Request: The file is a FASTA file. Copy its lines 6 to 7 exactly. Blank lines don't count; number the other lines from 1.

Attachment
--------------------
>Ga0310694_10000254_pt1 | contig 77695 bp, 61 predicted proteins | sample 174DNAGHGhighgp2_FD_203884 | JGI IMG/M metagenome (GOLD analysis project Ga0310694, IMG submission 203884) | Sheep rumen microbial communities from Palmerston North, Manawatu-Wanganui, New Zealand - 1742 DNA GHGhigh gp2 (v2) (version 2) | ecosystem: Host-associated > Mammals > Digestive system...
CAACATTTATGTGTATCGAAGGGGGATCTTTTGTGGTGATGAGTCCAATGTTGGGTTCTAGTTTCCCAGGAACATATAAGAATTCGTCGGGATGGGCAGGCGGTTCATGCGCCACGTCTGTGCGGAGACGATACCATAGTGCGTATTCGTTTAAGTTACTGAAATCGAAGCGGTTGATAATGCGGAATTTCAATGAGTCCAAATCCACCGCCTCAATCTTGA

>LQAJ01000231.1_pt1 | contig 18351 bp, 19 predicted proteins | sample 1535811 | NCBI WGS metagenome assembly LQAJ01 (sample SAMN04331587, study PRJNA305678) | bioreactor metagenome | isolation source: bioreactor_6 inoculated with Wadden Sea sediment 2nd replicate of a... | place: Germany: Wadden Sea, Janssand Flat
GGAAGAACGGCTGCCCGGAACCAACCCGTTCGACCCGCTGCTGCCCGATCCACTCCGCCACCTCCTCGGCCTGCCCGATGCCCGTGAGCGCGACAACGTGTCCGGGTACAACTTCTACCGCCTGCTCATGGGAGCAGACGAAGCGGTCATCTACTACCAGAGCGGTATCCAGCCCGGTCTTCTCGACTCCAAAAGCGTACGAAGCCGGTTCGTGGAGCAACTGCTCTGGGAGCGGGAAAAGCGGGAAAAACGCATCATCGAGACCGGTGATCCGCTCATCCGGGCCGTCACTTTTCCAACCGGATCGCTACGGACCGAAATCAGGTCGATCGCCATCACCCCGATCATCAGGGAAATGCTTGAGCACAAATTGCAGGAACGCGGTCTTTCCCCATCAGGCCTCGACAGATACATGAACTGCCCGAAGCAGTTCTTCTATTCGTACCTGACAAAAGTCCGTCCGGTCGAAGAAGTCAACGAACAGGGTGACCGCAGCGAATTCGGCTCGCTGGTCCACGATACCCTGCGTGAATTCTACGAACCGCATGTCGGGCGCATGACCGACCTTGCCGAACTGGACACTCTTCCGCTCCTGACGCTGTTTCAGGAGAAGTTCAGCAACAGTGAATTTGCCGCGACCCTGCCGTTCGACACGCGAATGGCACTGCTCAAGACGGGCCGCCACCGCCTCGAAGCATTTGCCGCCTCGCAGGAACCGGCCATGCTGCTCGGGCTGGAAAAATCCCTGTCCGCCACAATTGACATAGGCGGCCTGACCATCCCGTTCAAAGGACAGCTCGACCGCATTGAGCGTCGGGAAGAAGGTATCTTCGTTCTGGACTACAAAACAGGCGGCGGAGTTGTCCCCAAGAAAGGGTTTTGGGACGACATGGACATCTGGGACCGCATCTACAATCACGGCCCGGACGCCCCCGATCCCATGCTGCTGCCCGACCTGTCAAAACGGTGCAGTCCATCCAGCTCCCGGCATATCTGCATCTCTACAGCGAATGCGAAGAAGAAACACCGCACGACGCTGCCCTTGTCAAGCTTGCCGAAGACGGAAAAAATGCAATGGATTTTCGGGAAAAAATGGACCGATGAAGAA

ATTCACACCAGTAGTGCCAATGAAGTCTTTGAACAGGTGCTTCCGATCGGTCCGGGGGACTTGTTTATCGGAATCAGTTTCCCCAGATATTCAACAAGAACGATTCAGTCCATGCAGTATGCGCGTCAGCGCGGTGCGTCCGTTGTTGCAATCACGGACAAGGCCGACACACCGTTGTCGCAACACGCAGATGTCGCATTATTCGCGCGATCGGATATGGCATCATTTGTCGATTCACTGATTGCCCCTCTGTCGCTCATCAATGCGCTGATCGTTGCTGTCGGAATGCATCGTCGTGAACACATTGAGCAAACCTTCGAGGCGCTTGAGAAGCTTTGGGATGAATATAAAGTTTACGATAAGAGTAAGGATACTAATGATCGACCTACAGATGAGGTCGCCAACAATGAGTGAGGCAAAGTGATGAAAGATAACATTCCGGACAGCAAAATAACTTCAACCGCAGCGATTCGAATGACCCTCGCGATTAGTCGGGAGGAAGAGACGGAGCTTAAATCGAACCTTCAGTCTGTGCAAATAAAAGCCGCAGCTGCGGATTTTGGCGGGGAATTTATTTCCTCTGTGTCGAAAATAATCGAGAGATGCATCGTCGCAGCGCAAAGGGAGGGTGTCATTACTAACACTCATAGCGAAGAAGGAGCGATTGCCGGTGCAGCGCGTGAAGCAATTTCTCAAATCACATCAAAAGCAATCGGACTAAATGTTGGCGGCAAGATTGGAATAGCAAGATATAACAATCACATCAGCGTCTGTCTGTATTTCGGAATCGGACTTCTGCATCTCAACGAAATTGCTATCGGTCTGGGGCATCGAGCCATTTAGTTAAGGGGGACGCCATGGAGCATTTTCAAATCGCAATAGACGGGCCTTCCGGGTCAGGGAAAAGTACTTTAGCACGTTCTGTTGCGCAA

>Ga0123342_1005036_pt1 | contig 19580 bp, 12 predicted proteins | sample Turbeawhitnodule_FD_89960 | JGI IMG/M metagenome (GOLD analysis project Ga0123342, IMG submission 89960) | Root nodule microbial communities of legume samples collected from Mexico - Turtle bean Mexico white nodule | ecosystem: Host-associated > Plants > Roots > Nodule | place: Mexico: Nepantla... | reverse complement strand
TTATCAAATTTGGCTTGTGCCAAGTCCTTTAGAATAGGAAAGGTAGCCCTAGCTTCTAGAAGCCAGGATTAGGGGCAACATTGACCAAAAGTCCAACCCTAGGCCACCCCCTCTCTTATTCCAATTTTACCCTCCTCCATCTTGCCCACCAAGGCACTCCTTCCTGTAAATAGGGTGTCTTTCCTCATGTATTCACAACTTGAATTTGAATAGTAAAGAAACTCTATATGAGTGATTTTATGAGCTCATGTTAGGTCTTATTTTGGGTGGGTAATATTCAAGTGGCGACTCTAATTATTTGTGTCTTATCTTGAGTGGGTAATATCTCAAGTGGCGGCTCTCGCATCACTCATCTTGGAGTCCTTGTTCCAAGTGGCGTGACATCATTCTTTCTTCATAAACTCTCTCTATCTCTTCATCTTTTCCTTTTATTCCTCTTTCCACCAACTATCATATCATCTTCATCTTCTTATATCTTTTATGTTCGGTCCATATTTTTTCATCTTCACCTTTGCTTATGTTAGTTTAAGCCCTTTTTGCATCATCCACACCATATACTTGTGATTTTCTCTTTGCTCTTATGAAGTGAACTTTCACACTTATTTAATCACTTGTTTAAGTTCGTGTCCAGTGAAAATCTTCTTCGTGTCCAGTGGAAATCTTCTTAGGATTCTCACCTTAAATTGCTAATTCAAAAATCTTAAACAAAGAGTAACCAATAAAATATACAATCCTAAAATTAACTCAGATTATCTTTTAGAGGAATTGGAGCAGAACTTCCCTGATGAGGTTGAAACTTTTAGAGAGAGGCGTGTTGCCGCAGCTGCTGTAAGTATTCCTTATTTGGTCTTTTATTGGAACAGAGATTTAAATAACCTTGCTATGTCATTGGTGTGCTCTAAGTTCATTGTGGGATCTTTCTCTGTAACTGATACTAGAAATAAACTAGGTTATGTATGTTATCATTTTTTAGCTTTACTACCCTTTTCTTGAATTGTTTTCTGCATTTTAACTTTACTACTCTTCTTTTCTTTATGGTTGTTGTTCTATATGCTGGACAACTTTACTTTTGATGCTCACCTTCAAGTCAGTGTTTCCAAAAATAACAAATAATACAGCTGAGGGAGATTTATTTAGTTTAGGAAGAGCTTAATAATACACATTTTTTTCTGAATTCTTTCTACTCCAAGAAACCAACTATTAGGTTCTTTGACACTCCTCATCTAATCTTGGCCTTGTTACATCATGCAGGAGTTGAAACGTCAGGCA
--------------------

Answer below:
>Ga0123342_1005036_pt1 | contig 19580 bp, 12 predicted proteins | sample Turbeawhitnodule_FD_89960 | JGI IMG/M metagenome (GOLD analysis project Ga0123342, IMG submission 89960) | Root nodule microbial communities of legume samples collected from Mexico - Turtle bean Mexico white nodule | ecosystem: Host-associated > Plants > Roots > Nodule | place: Mexico: Nepantla... | reverse complement strand
TTATCAAATTTGGCTTGTGCCAAGTCCTTTAGAATAGGAAAGGTAGCCCTAGCTTCTAGAAGCCAGGATTAGGGGCAACATTGACCAAAAGTCCAACCCTAGGCCACCCCCTCTCTTATTCCAATTTTACCCTCCTCCATCTTGCCCACCAAGGCACTCCTTCCTGTAAATAGGGTGTCTTTCCTCATGTATTCACAACTTGAATTTGAATAGTAAAGAAACTCTATATGAGTGATTTTATGAGCTCATGTTAGGTCTTATTTTGGGTGGGTAATATTCAAGTGGCGACTCTAATTATTTGTGTCTTATCTTGAGTGGGTAATATCTCAAGTGGCGGCTCTCGCATCACTCATCTTGGAGTCCTTGTTCCAAGTGGCGTGACATCATTCTTTCTTCATAAACTCTCTCTATCTCTTCATCTTTTCCTTTTATTCCTCTTTCCACCAACTATCATATCATCTTCATCTTCTTATATCTTTTATGTTCGGTCCATATTTTTTCATCTTCACCTTTGCTTATGTTAGTTTAAGCCCTTTTTGCATCATCCACACCATATACTTGTGATTTTCTCTTTGCTCTTATGAAGTGAACTTTCACACTTATTTAATCACTTGTTTAAGTTCGTGTCCAGTGAAAATCTTCTTCGTGTCCAGTGGAAATCTTCTTAGGATTCTCACCTTAAATTGCTAATTCAAAAATCTTAAACAAAGAGTAACCAATAAAATATACAATCCTAAAATTAACTCAGATTATCTTTTAGAGGAATTGGAGCAGAACTTCCCTGATGAGGTTGAAACTTTTAGAGAGAGGCGTGTTGCCGCAGCTGCTGTAAGTATTCCTTATTTGGTCTTTTATTGGAACAGAGATTTAAATAACCTTGCTATGTCATTGGTGTGCTCTAAGTTCATTGTGGGATCTTTCTCTGTAACTGATACTAGAAATAAACTAGGTTATGTATGTTATCATTTTTTAGCTTTACTACCCTTTTCTTGAATTGTTTTCTGCATTTTAACTTTACTACTCTTCTTTTCTTTATGGTTGTTGTTCTATATGCTGGACAACTTTACTTTTGATGCTCACCTTCAAGTCAGTGTTTCCAAAAATAACAAATAATACAGCTGAGGGAGATTTATTTAGTTTAGGAAGAGCTTAATAATACACATTTTTTTCTGAATTCTTTCTACTCCAAGAAACCAACTATTAGGTTCTTTGACACTCCTCATCTAATCTTGGCCTTGTTACATCATGCAGGAGTTGAAACGTCAGGCA